“I had always wanted a restaurant, so I was really excited about Beans and Grapes and its mission,” said Martin.

One way patrons and workers are reminded of Beans and Grapes’ mission is a quote from the Dutch priest and writer Henry Nouwen that is featured prominently in its décor, seen by everyone who walks in the door: “Hospitality is a space around us that we create for others in which they can come be themselves, and discover who they are.”

Another way the center seeks to build and strengthen the local community is by showcasing local artists and musicians.

Grounded in stewardship
Acting as good stewards is also an integral part of Beans and Grapes’ business model, said O’Reilly.

“The wood floor was made from reconstructed rubber tires. The coffee we serve supports 20 coffee growers in Guatemala. We serve fair-trade chocolate,” she said. “Everything we’ve done has been with the idea that we are stewards, and we’re supporting community sources.”

The building has energy- and water-saving infrastructure, and all paper products in Beans and Grapes are 100 percent compostable/recyclable. Baked goods sold at Beans and Grapes are made by local bakers and include vegan and gluten-free products.

Beans and Grapes tapped into Deeper Roots Development, a nonprofit organization that works with the coffee growers in Guatemala. They buy the coffee beans from Deeper Roots, roast and then sell it.

So far, the business at Beans and Grapes is doing well, said Martin.

“The coffee business is growing every day, and we’ve already had a lot of groups using the meeting rooms.”

These groups include Bible studies, diocesan staff for a retreat and a group committed to a raw-food diet.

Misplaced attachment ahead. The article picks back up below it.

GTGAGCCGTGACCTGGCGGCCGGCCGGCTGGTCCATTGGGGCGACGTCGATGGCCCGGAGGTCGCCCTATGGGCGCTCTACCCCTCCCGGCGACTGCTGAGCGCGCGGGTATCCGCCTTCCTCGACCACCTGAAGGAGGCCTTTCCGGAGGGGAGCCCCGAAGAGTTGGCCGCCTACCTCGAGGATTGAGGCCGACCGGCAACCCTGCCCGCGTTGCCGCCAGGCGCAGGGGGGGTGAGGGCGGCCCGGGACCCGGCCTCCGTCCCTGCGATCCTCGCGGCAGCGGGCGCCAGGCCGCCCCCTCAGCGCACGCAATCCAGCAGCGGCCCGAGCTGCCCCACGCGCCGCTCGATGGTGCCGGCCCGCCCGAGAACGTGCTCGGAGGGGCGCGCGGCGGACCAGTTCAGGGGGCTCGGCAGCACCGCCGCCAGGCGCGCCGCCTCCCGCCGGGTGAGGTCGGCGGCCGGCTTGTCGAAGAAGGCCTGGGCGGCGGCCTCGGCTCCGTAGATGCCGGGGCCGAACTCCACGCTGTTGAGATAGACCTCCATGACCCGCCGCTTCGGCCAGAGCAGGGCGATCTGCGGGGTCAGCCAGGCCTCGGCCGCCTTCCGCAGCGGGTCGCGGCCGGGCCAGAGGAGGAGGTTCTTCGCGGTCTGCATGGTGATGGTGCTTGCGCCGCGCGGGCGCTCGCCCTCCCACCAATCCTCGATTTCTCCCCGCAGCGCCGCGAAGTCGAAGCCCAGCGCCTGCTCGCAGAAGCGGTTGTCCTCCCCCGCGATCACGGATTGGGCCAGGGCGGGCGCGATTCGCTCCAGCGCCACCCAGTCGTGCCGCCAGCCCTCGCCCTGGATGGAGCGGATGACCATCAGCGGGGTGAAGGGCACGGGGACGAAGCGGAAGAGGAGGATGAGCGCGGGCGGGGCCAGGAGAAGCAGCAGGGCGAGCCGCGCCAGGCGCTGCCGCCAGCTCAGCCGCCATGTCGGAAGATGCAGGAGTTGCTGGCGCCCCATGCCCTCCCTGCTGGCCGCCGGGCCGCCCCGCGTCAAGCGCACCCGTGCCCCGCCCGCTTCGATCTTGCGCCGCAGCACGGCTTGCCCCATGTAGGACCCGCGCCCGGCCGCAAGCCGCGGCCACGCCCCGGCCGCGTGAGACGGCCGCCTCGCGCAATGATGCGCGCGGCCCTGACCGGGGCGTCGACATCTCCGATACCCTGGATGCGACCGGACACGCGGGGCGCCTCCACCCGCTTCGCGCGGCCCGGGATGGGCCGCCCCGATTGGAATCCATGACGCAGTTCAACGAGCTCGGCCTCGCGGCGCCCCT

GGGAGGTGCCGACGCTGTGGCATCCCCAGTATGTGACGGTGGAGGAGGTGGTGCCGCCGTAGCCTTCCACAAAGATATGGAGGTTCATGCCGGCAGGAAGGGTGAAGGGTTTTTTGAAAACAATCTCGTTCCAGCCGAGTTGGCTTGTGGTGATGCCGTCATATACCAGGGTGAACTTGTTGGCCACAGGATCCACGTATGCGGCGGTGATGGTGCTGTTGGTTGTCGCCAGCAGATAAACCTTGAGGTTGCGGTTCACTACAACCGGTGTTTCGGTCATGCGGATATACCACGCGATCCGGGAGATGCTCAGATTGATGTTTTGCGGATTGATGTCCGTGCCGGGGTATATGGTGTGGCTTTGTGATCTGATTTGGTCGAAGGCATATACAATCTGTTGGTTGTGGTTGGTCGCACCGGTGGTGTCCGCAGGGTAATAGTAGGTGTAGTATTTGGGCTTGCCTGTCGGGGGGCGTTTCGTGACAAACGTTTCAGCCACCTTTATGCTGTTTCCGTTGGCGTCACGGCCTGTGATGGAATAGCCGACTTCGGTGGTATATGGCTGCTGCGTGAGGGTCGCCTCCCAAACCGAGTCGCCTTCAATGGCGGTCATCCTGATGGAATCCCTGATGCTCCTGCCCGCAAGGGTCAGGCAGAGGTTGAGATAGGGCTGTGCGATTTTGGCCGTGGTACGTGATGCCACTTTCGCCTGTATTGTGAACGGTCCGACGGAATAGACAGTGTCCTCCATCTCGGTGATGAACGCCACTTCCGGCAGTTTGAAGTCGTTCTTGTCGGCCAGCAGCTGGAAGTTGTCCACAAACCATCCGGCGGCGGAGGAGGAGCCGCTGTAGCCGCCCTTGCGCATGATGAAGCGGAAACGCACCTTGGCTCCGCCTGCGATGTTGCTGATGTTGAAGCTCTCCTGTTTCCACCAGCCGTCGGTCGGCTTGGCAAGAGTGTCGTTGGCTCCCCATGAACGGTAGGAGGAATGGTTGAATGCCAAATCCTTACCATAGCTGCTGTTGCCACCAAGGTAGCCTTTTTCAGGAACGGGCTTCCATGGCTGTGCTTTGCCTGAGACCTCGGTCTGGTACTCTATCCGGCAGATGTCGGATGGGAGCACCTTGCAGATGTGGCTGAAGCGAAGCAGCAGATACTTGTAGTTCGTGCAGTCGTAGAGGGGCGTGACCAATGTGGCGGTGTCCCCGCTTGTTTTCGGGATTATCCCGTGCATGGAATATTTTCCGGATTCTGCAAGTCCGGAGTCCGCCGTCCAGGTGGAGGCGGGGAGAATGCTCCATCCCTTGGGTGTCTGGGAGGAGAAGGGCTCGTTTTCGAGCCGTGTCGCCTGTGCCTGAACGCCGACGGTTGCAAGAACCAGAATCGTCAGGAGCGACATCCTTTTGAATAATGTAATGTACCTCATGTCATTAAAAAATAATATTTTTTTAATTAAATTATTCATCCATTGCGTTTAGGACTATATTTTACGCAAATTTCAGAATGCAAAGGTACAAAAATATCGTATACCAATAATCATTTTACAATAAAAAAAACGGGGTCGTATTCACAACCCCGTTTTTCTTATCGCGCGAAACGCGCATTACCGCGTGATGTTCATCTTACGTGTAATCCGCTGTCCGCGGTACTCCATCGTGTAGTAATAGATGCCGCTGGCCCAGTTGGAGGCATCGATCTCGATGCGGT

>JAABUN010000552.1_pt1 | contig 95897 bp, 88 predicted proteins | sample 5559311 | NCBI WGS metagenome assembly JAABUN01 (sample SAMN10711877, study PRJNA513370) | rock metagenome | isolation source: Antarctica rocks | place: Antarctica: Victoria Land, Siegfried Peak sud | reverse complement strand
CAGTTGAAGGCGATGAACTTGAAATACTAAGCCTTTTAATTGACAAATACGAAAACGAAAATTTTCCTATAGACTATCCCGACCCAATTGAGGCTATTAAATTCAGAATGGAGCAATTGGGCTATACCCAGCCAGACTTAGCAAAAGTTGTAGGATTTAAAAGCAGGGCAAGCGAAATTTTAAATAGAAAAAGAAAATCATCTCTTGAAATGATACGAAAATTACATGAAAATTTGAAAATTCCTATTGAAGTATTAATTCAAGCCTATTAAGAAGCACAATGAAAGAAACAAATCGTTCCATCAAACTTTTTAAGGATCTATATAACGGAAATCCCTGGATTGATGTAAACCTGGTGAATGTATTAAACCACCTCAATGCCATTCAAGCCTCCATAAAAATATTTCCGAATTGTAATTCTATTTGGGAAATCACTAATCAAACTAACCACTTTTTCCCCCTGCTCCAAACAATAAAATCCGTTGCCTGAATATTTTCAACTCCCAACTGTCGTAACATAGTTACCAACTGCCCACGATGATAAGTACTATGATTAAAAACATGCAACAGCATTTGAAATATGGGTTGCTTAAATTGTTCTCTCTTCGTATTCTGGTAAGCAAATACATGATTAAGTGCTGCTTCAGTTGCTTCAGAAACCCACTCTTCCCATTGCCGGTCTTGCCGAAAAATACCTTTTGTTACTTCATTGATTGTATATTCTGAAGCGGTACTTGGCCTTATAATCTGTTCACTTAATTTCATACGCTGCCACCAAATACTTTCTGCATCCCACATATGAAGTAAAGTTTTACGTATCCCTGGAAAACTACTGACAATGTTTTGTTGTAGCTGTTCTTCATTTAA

“It’s about right relationships with growers, baristas, the community,” said Martin. “I love coming in and welcoming people.”

Future goals
Beans and Grapes, along with its community meeting spaces called Greet and Gather, are two of five business components under development. The nonprofit umbrella company for all five segments is called Sacred Grounds.

A call-a-thon was held to raise funds for Sacred Grounds on Jan. 26. An ongoing fundraiser allows people to purchase a brick and have a person or organization’s name placed on it for placement in a wall in Beans and Grapes.

In the future, Sacred Grounds plans to offer a school to teach people how to cater and cook (Learn and Create), a catering company whose initial purpose is to serve churches after funerals and for other social gatherings (Cook and Feed) and an incubator kitchen, where local artisans can make sufficient quantities of their food products for sale (Collaborate and Grow).

These segments are knit together by their commitment to service and community, said O’Reilly.

“The catering company will eventually supply food for the coffee shop,” she said. And these businesses will result in additional benefits for the community in the form of new jobs and educational opportunities for kids in the neighborhood.

It all comes back to community, building relationships, and stewardship, and all for the purpose of serving God, said O’Reilly. “Everything we’re trying to do, we’re doing for the glory of God.”

This article first appeared in the December 2012-January 2013 issue of Interchange, the newspaper of the Episcopal Diocese of Southern Ohio.